There has been a considerable push for renewable energies in New Mexico, but a community solar act stands in the way of expansion. Renewable energy advocates have urged Governor Michelle Lujan Grisham to sign the aptly titled Community Solar Act into law. The insistence comes a month after the act was approved by State Legislature in March 2021. Though Gov. Grisham has been hesitant to sign the act into law, there is ample support from individuals and groups looking to expand the reach of community solar options.
Primary among those looking to push through the Community Solar Act are Democrats that see it as a means of closing the gap to clean energy. Currently, for homeowners to guarantee themselves access to renewable solar energy, they have to purchase, construct, and maintain private solar panels. This costly endeavor isn’t always possible in some homes, especially those with roofs that can’t accommodate the sizable installation. The act would allow underserved communities and low-income homeowners to take advantage of the cost-saving electricity option.
However, the Community Solar Act is also hotly contested. Those speaking out against it fear that by introducing low-cost community solar, they could see an increase in their power rates. Additionally, opponents fear that the act could create a sense of uncertainty when it comes to regulations and utility companies.
Should Gov. Grisham sign the act and make it law, it would allow developers to move into New Mexico and start erecting community solar installations. The Community Solar Act would lead to a larger community solar program that would encompass individual installations across the state. Each installation, likely owned by different developers, would help homeowners receive clean, renewable energy. These homeowners, small businesses, and renters will benefit from a program that subverts the need for private solar panels.
According to the Community Solar Act, any development created under the newly formed community solar program would need to be tied to an anchor business. Additionally, it would only be able to accommodate 10 participants per unit. Each participant would not only take part in creating clean energy, but they will also receive a monthly credit toward their utility bill. Generally, the credit is 10% of their total bill.
The Community Solar Act that passed the House and Senate by a wide margin originated via a working group that was created in 2020 by Senate Memorial 63. The act was initially defeated before Senate Memorial 63 reviewed and recommended changes that allowed it to move forward.
In support of passing the Community Solar Act, Senator Elizabeth Stefanics reached out to Gov. Grisham via letter. Her March 30 correspondence noted that the act was the result of “consensus-building” over the course of six months. According to Stefanics, the group frequently met to create proposed legislation that best suited the community and would receive considerable support.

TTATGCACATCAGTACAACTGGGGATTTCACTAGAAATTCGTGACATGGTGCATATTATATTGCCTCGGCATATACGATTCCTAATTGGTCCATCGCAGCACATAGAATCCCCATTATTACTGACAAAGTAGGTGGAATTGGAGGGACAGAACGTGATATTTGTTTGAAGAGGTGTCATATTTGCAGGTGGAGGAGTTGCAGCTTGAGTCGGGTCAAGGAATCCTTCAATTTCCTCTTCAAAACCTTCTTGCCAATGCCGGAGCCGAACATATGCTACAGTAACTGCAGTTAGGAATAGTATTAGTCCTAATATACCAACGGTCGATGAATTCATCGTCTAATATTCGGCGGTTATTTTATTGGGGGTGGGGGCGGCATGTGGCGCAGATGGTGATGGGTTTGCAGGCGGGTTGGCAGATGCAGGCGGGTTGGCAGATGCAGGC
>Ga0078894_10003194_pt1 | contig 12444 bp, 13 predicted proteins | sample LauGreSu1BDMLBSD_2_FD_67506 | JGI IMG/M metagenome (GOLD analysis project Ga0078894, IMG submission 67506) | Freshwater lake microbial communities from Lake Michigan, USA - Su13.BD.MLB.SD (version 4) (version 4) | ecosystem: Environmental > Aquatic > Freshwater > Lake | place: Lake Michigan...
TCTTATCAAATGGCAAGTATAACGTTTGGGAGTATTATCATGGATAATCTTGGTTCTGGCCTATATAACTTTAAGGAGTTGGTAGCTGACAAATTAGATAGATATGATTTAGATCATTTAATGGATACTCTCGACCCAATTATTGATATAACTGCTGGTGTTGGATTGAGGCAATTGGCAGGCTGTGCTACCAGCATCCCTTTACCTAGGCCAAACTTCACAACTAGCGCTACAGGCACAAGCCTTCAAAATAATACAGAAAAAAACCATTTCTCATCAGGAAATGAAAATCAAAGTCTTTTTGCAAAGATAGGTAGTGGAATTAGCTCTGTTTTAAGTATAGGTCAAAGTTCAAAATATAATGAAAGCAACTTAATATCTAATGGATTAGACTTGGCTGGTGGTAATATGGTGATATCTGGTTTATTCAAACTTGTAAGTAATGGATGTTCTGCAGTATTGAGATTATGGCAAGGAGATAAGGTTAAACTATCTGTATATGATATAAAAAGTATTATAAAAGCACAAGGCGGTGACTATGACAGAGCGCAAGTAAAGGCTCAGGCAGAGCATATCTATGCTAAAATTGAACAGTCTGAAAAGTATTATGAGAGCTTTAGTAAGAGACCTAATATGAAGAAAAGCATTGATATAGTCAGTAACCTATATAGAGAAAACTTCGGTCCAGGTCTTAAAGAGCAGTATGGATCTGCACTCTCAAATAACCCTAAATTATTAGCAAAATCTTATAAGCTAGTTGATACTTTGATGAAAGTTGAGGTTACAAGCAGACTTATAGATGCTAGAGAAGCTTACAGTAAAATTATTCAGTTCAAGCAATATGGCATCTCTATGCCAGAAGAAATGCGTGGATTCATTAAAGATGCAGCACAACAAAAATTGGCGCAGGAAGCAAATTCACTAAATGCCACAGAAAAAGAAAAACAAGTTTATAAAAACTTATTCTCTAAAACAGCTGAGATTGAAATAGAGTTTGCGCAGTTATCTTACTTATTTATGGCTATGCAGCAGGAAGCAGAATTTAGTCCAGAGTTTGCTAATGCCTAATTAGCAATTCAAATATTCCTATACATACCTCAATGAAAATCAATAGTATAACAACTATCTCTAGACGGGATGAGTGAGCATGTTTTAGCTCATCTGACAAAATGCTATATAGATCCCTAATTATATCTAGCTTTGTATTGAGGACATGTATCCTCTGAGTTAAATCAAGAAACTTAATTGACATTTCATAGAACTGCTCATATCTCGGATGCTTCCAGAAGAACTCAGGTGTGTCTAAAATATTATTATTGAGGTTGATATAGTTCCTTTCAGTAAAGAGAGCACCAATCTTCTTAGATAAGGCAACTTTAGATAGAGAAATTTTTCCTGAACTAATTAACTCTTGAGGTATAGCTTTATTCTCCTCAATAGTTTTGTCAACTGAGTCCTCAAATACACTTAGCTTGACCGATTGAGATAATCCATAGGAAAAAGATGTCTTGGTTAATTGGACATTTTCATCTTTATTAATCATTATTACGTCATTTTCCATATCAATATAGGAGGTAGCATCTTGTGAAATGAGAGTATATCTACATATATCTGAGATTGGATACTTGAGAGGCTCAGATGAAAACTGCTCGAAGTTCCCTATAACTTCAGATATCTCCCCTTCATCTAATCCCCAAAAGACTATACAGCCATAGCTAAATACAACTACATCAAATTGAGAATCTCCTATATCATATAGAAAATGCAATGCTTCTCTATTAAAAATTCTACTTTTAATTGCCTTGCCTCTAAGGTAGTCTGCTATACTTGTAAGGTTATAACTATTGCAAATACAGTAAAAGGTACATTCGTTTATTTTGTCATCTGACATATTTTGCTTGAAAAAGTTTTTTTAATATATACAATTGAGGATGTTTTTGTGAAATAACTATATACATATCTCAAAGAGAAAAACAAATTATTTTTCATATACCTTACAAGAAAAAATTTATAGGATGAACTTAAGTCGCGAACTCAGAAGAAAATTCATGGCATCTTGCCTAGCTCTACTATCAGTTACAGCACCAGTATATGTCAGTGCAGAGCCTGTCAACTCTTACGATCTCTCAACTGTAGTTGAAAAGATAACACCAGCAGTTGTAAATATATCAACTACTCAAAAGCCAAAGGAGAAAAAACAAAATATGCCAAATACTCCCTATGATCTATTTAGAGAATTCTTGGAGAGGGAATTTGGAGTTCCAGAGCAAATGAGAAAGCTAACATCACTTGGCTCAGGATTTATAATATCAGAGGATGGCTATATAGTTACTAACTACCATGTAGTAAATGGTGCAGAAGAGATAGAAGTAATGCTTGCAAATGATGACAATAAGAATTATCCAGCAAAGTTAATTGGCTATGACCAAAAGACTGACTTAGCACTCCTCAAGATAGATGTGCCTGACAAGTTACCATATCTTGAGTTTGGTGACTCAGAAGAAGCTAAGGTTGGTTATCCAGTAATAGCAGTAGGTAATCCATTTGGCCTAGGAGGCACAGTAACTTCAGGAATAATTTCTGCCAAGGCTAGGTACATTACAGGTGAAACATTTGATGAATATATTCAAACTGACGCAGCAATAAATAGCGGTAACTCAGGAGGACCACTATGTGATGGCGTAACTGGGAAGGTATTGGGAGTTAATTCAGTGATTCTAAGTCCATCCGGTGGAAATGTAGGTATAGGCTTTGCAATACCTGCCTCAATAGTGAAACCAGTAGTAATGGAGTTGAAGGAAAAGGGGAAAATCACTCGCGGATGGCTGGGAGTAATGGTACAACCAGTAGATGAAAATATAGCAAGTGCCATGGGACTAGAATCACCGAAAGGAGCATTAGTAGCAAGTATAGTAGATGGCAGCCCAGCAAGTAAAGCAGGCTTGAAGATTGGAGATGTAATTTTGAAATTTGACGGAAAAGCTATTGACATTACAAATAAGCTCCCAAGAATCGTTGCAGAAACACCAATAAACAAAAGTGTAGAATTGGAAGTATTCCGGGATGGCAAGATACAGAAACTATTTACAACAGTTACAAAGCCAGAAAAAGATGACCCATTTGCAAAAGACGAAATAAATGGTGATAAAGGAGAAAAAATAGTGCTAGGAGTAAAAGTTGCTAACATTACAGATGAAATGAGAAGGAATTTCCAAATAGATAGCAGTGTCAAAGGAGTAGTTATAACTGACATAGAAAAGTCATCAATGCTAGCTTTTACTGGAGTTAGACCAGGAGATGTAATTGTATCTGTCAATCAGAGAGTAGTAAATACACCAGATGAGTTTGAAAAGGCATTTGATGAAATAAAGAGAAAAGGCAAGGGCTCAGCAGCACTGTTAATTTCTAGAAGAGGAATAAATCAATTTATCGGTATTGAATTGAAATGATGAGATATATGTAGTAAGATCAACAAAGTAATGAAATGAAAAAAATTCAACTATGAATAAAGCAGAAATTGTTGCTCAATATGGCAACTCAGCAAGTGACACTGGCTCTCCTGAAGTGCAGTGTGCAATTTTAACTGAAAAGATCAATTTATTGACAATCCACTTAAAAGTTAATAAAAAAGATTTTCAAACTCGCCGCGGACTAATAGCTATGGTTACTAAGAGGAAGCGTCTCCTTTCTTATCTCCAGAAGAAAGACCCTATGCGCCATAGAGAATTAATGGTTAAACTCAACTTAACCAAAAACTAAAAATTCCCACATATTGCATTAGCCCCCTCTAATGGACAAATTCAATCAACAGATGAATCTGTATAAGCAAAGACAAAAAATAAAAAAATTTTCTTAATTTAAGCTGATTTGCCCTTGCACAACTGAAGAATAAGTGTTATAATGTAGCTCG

Sen. Stefanics was also sure to point out the environmental perks of community solar. In her letter to the governor, she noted that community solar is a quicker ticket to reducing the state’s carbon emissions. The Energy Transition Act, which Gov. Grisham stood behind and signed in 2019, calls for a complete reduction of carbon emissions by 2045, with the state running 100% on carbon-free power.
Stefanics feels that the Community Solar Act is crucial to achieving this goal and was sure to highlight this point to the governor. Her letter reads that it’s would serve as a “complement” the Energy Transition Act by speeding up the development of renewable energy facilities. Trying to garner further support from the governor and sway her decision, Stefanics continued in her letter by saying that the act would also lead to the creation of “thousands of jobs.”
In a post-COVID world, employment opportunities are still harder to come by. The construction and operation of community solar projects would help many receive employment. Much like it would with families participating in the program, community solar would serve as a financial perk to anyone capable of working on any of the many available positions. Additionally, those in favor of the act state that the passing of the legislation could result in $517 million filtered into New Mexico’s economy.
As much as the advocates may be pushing the governor to sign the bill, it may not even be an issue that needs advocating. According to Gov. Grisham’s Press Secretary Nora Meyers Sacket, she already has more than 120 bills that need to be signed by April 9. Sacket reassured that the Community Solar Act would undergo the same vetting process after a special session. Sacket also confirms that Gov. Grisham is in strong support of the community solar industry and would like to see more opportunities come to the state.
In her statement, Sacket noted that Gov. Grisham has remained “clear and steadfast” when it comes to supporting the development of clean and renewable energy. Moreso, the governor would appreciate the economic benefits that such a project has on the communities they serve.
According to Sacket, the governor plans on reviewing the Community Solar Act “early next week,” with a potential for review shortly before the weekend. Though neither the governor nor her press secretary were 100% clear on an answer of where Grisham is leaning, her voting history and previous support of environmentally sound projects indicate she is likely to pass the act, barring any unforeseen issues that may be built into it.